are agreeing to our
    Terms of Use.

    Oscar Pistorius sentencing: The athlete's wealth and notoriety have provoked a long overdue debate on South African prisons

    'They poured water on, then electrified me...'

    If Oscar Pistorius is sent to jail, his experience will not be that of other inmates
    James Wharton: The former Guard now fighting discrimination against gay soldiers

    The former Guard now fighting discrimination against gay soldiers

    Life after the Army has brought new battles for the LGBT activist James Wharton
    Ebola in the US: Panic over the virus threatens to infect President Obama's midterms

    Panic over Ebola threatens to infect the midterms

    Just one person has died, yet November's elections may be affected by what Republicans call 'Obama's Katrina', says Rupert Cornwell
    Premier League coaches join the RSC to swap the tricks of their trades

    Darling, you were fabulous! But offside...

    Premier League coaches are joining the RSC to learn acting skills, and in turn they will teach its actors to play football. Nick Clark finds out why
    How to dress with authority: Kirsty Wark and Camila Batmanghelidjh discuss the changing role of fashion in women's workwear

    How to dress with authority

    Kirsty Wark and Camila Batmanghelidjh discuss the changing role of fashion in women's workwear
    New book on Joy Division's Ian Curtis sheds new light on the life of the late singer

    New book on Ian Curtis sheds fresh light on the life of the late singer

    'Joy Division were making art... Ian was for real' says author Jon Savage
    Sean Harris: A rare interview with British acting's secret weapon

    Sean Harris: A rare interview with British acting's secret weapon

    The Bafta-winner talks Hollywood, being branded a psycho, and how Barbra Streisand is his true inspiration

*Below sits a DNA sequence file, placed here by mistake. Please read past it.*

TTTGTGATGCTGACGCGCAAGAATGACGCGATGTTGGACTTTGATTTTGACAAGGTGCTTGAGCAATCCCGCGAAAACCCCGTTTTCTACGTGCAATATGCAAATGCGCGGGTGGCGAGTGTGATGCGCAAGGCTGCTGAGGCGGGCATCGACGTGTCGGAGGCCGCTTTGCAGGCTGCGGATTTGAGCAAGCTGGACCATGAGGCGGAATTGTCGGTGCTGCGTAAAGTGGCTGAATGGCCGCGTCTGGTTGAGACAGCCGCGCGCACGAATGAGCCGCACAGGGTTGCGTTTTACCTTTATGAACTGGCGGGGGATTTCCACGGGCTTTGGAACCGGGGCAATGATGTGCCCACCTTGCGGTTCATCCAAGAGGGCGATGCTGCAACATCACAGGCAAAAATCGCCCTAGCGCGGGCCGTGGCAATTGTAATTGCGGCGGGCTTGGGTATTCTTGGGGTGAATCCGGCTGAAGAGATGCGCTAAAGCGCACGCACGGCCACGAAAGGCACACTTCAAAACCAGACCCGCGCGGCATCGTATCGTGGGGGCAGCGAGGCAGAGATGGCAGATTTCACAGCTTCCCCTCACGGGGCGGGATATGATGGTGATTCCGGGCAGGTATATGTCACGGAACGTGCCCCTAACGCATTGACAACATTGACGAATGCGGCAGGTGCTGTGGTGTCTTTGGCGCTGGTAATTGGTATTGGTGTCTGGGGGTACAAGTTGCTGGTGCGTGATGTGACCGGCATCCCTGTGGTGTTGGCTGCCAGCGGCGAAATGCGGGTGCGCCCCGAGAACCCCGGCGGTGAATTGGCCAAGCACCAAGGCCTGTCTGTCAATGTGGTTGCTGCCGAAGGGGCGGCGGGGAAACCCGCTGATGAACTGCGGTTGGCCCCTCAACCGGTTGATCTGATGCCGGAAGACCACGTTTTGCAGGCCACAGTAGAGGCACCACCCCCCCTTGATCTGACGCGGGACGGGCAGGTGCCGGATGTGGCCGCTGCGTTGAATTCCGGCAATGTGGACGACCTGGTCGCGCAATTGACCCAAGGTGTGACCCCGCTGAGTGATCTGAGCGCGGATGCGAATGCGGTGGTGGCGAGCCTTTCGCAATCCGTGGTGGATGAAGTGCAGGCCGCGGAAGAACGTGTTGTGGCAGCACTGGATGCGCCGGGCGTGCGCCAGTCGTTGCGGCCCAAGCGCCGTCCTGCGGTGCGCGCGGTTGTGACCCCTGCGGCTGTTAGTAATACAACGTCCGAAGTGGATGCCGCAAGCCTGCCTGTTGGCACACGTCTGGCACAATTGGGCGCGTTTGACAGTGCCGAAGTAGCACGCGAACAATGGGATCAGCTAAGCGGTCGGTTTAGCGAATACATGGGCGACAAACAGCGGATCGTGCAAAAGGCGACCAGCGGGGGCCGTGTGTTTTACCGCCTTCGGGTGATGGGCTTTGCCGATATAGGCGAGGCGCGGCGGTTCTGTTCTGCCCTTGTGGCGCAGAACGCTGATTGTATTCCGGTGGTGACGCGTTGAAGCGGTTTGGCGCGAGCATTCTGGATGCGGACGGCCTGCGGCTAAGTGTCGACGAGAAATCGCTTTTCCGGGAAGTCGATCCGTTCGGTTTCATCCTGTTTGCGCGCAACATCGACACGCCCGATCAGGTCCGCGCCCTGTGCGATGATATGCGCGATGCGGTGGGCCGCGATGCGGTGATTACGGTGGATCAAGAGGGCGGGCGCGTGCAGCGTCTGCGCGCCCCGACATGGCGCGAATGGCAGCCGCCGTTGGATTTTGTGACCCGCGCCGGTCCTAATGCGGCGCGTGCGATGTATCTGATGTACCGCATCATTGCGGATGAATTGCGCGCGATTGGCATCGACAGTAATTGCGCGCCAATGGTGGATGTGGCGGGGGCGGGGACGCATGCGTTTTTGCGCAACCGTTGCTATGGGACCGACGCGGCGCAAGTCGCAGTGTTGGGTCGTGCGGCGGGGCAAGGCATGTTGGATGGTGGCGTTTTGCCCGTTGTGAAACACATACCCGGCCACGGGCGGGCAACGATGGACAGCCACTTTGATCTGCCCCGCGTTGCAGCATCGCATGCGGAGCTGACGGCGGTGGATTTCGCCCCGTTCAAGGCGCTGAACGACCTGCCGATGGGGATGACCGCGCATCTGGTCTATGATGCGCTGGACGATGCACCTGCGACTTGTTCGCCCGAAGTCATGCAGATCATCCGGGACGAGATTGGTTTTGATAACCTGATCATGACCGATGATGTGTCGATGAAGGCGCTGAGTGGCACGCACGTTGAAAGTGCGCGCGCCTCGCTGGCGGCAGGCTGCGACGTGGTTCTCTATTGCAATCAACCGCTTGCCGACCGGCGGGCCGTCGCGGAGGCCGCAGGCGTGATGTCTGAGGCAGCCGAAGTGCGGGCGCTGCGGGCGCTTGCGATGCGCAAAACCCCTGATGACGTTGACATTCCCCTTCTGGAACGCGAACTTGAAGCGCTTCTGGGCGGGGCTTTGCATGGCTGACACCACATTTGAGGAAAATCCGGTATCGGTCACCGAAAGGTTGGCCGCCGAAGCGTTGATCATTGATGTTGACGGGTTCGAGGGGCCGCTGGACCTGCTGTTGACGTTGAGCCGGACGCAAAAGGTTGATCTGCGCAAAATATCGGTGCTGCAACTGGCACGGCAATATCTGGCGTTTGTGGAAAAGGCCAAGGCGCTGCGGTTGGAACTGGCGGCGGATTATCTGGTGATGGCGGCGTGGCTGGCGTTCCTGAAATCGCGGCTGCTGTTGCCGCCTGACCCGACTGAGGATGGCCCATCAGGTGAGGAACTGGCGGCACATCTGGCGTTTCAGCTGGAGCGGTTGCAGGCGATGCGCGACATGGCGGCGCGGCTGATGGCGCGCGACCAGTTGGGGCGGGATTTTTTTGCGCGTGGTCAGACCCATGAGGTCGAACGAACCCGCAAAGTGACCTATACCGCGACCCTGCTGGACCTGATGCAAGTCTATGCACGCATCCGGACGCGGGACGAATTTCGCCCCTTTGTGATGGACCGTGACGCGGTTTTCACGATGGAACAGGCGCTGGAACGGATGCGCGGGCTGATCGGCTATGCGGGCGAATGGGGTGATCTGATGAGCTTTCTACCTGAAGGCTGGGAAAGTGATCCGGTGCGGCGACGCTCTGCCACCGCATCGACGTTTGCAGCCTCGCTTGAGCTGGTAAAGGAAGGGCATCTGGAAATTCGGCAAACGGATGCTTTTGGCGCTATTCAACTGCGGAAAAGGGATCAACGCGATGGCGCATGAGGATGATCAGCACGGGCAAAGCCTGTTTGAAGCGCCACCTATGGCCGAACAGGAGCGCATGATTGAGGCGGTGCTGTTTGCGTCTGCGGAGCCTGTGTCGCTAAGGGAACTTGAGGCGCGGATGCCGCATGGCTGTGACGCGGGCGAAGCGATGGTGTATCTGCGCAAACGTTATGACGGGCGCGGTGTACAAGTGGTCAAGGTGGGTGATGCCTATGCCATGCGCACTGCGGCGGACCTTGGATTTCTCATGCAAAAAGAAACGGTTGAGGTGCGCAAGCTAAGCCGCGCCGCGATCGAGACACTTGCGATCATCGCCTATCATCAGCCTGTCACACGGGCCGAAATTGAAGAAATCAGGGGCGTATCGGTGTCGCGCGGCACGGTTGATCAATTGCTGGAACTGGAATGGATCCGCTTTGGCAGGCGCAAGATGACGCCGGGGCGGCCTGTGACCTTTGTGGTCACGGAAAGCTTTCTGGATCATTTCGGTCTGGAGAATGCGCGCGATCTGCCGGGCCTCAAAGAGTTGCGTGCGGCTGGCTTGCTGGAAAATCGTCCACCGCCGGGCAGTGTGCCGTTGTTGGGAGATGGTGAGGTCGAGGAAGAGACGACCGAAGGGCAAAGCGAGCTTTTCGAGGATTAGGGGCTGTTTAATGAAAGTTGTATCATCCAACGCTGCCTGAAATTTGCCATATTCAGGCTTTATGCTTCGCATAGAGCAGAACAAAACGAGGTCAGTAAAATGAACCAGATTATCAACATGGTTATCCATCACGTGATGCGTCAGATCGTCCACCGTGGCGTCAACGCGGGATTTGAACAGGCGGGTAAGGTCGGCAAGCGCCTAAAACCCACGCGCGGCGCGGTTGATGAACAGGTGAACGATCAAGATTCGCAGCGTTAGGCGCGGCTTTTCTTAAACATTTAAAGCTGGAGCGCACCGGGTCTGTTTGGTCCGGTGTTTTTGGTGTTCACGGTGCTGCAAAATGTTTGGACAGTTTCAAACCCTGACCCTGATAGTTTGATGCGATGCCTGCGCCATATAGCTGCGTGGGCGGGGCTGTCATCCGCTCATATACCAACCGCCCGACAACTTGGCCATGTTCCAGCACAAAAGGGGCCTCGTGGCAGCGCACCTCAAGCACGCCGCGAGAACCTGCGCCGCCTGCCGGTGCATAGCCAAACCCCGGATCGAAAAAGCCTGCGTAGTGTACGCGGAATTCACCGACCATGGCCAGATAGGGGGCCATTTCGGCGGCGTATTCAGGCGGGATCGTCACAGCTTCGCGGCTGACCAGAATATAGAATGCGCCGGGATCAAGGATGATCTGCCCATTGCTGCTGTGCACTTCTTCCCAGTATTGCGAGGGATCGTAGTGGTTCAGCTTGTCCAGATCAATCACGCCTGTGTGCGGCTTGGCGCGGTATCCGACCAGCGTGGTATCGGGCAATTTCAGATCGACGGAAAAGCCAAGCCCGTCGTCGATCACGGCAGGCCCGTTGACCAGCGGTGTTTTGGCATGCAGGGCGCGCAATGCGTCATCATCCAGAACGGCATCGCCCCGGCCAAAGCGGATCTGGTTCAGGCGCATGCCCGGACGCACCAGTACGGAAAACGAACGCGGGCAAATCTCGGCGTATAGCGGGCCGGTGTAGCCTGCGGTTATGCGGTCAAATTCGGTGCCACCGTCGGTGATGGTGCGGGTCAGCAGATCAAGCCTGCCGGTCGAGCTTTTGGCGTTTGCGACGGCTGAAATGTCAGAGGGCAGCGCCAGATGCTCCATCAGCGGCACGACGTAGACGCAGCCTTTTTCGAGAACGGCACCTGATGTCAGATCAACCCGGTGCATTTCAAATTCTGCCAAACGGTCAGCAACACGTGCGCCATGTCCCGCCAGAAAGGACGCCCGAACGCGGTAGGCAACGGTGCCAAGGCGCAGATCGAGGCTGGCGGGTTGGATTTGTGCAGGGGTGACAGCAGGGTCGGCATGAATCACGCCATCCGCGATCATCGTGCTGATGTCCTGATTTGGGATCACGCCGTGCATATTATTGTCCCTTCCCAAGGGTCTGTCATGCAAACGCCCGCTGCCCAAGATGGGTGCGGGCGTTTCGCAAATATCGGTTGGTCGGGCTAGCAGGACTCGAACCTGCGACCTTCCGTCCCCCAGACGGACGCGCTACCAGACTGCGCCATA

Tim Minchin, interview: The musician, comedian and world's favourite ginger is on scorching form

    Tim Minchin interview

    For a no-holds-barred comedian who is scathing about woolly thinking and oppressive religiosity, he is surprisingly gentle in person
    Boris Johnson's boozing won't win the puritan vote

    Boris's boozing won't win the puritan vote

    Many of us Brits still disapprove of conspicuous consumption – it's the way we were raised, says DJ Taylor
    Ash frontman Tim Wheeler reveals how he came to terms with his father's dementia

    Tim Wheeler: Alzheimer's, memories and my dad

    Wheeler's dad suffered from Alzheimer's for three years. When he died, there was only one way the Ash frontman knew how to respond: with a heartfelt solo album
    Hugh Bonneville & Peter James: 'Peter loves his classic cars; I've always pootled along fine with a Mini Metro. I think I lack his panache'

    How We Met: Hugh Bonneville & Peter James

    'Peter loves his classic cars; I've always pootled along fine with a Mini Metro. I think I lack his panache'
    Bill Granger recipes: Our chef's heavenly crab dishes don't need hours of preparation

    Bill Granger's heavenly crab recipes

    Scared off by the strain of shelling a crab? Let a fishmonger do the hard work so you can focus on getting the flavours right
    Radamel Falcao: How faith and love drive the Colombian to glory

    Radamel Falcao: How faith and love drive the Colombian to glory

    After a remarkable conversion from reckless defender to prolific striker, Monaco's ace says he wants to make his loan deal at Old Trafford permanent
    Terry Venables: Premier League managers must not be allowed to dictate who plays and who does not play for England

    Terry Venables column

    Premier League managers must not be allowed to dictate who plays and who does not play for England
    The Inside Word: Brendan Rodgers looks to the future while Roy Hodgson is ghost of seasons past

    Michael Calvin's Inside Word

    Brendan Rodgers looks to the future while Roy Hodgson is ghost of seasons past